Don’t Marry an Editor

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Writing is like a silent courtship with a sleeping white dragon. It starts with a long, lingering gaze. Stare too long — and you might get sucked into a sea of blank space. You need to look away, lift your finger, and hit the keyboard — hoping that contact will break the spell. And with each successive blow, you’d bring down the white dragon in front of you.

Stay steady. Stay strong. Stay calm.

Don’t forget to breathe.

No, don’t dream. Stop and you might cower in fear. Don’t let those fingers falter — let them tap away. There, now that you’ve slain the white monster before you, you can take a small victory dance. You might think you have a masterpiece in front of you. Careful. Don’t get ahead of yourself. Still waters run deep.

You need to browse through the carnage of the battle fought. Read your draft. Sounds good? Read it again. A third time won’t hurt. Wait for OCD to kick in. Okay! A fourth time it is. Have you counted all those carefully placed commas and reluctantly made the em dash your best friend? Looks like you’re good to go. Not ready? Give it a fifth glance.

How does it look?

Something like this?

asahagdhgfef, hsdhsdhsjdhsjd – ggg xdsdsdsd ssdsdsdsds dsdsjadhahdsudhsd. jsdahsdjshdsdjj. hasdjsdsjdsubLKAskaadjsd.jsdjshdjsjdjs. hasgdsgadusdhsudhsud- akjsaskjasks;ashakskjaskas.

Time to hit publish then! Take a deep breath. It’s going to be fine.

Now’s the time to do something else. Try that 3D puzzle you bought as a souvenir. After you’ve mustered some courage, go back. Okay. You can check your mail. And there you see it. Hubby’s the first to respond.

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He says: “Did you mean Heal or Heel?”

Seriously! You missed a typo in the headline? You console yourself, silently weeping, and blaming your sleep deprived mind. It happens. He can’t help himself. He’s always been critical of your work — spotting the errors more than reading the content. You make a mental note of changing the menu for dinner that night.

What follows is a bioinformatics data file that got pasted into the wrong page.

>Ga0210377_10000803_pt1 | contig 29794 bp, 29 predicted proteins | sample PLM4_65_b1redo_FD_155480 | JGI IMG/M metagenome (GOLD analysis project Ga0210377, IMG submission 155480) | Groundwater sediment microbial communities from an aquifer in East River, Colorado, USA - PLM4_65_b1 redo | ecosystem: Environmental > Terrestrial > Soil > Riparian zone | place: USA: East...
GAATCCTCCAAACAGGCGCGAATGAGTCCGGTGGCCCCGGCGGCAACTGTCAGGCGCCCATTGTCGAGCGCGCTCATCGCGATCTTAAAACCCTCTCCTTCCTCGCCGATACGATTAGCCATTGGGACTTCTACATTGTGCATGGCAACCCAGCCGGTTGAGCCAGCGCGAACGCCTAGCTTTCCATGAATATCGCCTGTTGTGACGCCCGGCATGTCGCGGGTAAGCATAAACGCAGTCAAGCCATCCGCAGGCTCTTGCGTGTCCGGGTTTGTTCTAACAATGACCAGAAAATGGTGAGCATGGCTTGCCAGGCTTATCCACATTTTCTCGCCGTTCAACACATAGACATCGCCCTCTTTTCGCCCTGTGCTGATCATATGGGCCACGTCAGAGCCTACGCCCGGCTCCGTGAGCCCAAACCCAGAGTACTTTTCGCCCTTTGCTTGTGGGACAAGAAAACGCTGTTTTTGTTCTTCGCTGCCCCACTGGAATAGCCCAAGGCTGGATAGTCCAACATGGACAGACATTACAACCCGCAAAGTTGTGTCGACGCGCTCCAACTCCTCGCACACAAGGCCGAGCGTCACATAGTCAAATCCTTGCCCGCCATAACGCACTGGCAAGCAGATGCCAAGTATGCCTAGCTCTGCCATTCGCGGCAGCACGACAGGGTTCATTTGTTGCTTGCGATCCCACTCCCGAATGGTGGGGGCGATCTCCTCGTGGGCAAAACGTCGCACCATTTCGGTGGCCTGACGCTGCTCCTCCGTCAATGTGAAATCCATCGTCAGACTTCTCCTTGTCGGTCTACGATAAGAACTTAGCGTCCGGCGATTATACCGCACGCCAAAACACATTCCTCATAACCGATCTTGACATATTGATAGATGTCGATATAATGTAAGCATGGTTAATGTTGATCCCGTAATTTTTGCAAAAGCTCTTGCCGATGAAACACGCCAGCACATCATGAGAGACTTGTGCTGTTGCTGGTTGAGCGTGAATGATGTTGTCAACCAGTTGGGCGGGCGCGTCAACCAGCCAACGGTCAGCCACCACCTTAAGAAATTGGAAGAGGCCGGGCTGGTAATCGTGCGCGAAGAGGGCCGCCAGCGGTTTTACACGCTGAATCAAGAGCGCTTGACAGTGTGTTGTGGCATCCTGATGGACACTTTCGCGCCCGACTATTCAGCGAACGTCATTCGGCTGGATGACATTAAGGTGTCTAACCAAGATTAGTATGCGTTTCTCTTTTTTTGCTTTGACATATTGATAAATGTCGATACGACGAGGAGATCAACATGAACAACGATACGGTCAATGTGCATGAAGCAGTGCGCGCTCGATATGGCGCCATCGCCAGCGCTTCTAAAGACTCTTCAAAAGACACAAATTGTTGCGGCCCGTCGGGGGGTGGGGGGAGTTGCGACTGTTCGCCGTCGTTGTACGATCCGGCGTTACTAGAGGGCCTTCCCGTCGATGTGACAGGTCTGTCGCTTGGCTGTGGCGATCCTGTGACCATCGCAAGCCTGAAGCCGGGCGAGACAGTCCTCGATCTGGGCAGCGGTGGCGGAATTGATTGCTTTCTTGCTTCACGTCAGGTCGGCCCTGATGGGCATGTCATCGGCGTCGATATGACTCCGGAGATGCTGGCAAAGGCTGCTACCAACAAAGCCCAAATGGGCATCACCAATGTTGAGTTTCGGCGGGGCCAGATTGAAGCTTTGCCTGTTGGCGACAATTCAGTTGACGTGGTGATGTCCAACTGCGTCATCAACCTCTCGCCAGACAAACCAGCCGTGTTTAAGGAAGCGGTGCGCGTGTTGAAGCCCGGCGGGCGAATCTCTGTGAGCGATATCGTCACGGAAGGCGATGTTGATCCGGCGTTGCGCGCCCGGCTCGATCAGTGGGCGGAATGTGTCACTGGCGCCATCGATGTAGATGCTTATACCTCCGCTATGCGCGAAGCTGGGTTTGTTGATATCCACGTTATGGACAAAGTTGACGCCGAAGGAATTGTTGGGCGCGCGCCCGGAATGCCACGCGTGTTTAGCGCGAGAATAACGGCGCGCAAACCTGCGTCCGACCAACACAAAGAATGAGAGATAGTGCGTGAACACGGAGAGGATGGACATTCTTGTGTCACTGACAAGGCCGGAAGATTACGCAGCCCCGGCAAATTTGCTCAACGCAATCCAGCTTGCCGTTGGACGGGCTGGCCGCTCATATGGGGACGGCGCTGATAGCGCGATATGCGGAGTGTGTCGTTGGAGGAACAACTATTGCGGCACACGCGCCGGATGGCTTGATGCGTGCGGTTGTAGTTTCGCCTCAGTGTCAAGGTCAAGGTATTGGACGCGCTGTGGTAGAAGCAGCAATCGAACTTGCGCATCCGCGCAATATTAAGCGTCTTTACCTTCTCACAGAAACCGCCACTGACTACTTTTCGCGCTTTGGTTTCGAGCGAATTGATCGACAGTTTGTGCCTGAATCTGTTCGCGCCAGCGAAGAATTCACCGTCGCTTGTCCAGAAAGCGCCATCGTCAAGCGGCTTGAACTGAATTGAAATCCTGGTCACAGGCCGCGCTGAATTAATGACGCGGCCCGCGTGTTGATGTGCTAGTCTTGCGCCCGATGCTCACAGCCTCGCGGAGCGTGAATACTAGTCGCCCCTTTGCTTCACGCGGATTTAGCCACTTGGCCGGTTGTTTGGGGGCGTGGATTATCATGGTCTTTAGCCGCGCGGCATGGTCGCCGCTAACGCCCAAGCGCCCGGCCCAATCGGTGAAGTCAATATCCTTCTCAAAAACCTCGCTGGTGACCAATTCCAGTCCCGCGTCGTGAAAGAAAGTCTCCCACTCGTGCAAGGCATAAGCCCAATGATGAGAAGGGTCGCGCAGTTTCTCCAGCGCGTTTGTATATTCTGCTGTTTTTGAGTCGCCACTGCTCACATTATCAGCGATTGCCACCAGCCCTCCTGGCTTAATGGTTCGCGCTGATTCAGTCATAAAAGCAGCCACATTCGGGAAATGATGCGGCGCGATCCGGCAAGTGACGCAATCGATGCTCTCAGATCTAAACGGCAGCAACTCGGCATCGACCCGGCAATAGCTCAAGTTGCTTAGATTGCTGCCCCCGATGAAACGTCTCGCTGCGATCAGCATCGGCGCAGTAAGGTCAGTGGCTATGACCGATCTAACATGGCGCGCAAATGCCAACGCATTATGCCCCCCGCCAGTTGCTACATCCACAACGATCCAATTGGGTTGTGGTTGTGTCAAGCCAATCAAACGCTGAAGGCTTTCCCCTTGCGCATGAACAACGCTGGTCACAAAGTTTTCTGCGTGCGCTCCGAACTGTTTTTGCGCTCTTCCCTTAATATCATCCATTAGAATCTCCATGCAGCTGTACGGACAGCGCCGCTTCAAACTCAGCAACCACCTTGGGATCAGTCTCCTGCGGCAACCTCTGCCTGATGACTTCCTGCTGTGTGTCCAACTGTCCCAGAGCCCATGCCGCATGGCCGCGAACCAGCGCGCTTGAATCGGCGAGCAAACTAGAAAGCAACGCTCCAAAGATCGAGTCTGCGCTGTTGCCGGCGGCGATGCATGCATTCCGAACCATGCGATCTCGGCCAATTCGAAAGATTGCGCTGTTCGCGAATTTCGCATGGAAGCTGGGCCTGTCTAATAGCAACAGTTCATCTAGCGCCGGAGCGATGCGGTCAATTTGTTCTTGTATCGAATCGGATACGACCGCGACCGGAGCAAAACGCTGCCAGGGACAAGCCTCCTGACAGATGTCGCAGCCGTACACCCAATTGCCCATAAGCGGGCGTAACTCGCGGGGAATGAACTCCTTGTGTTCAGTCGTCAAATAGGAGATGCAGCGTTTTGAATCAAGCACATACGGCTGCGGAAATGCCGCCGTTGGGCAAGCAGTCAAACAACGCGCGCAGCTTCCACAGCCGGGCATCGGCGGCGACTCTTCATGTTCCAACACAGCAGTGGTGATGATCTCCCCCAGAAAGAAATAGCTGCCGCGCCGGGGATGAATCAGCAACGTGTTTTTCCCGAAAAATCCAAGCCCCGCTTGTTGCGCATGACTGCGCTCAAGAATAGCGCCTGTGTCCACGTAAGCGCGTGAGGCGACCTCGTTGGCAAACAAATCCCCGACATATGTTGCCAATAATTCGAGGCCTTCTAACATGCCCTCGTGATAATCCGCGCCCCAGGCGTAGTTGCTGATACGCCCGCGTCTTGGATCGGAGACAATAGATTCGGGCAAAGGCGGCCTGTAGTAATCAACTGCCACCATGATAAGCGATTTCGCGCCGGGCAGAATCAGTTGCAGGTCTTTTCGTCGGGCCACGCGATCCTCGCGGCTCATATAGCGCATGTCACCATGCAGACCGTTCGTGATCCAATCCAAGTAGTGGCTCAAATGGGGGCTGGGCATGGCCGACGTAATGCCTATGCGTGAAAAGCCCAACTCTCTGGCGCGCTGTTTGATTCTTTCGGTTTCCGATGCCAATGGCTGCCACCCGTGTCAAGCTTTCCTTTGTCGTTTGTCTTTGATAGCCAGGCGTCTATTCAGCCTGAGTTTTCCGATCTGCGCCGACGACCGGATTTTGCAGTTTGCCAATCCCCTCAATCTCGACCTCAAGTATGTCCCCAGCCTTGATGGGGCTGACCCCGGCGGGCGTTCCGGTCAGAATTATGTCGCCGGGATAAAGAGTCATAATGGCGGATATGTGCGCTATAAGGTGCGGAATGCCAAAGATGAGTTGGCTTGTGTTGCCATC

You don’t give up hope. Instead, you turn for some comfort from your sibling. You forget she doubled as a medical editor and that she’s always been the first to spot your flaws. That slips your ‘praise’ thirsty mind. You muster some courage.

Picture2

You: “What do you think?”

Sis: “Loved it! I can’t wait for the kids to grow up and pack them off. Then, I’m going to join you on your trips around the globe.”

You: “Really? You liked it?”

You can’t stop the sniffle. You want to pinch yourself. Just before you do, you decide to read further.

Sis: “Yes! I mean it. I felt as if I was walking down the streets of Paris. Well, there is the issue of typos. But, it’s Okay. I guess.”

She couldn’t have said that. You dismiss her comment for sibling rivalry. It’s nature’s way of ensuring the stronger sibling survives. Siblings cannot have feelings that aren’t tainted by the stains of jealousy. You couldn’t care less.

How about your friend? The one who said he’ll read your blog, if it’s on travel and not some random rant. It’s time to summon him. He’s got a new job as a language editor. You’re hesitant. But what the hell! You are desperate.

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You: “Umm…Have you looked at my blog?”

He: “Yup!”

You: “And… What do you think?”

He: “It’s very cool.”

You: “Really? You mean it?”

He: “Yes. But, you should check your facts. You got the name of the train to Delhi wrong. If I were a discerning traveler, I wouldn’t trust your opinion.”

You: “It’s an honest mistake. I had to research a lot and…”

He: “Never mind. At least, you don’t have to worry about the content being original. People won’t doubt it’s authenticity with the typos.”

Picture1

You’re in denial now. You’re pacing back and forth in the room. You try to search for answers. You were never formally trained to write. Ad school doesn’t count. You want to play the English-is-not-my-native-language card. And then, you imagine your high school English teacher shifting uneasily in her chair. So, you blame colloquialism. It doesn’t even make sense. By now you’re running out of excuses.

You try to maintain a brave face. The reader! Surely, your reader would be more forgiving. Encouraging perhaps? He/she is your true target audience. You nervously check your comments whilst biting your nails. There it is. Sitting pretty in your list of comments waiting to be approved. Mysterious J has been kind enough to give you a lesson in geography.

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He/She says: “Bangkok is not a country. Thailand is!”

Hrmpff!

Maybe, you might want to take up photography instead.

 

 

 

 

10 responses to “Don’t Marry an Editor

    • Haha! I know! When Basil saw this post he couldn’t look beyond his photography. Sigh! I don’t remember the number of times I’ve asked him to write a guest post on his own blog. 🙂
      I finally got him to view your site! And he loves it and is so inspired that he wants to go on a world trip. He loved the post on budget trips. Can’t quite remember the title. And we’re going to visit Seoul soon. Will get in touch! 🙂

  1. What a great post. I think as writers we can all relate to this. I know when I send a piece off to a magazine I check and recheck and check again, so many times. Love the photos in your post too. You and Basil make a great team. 🙂

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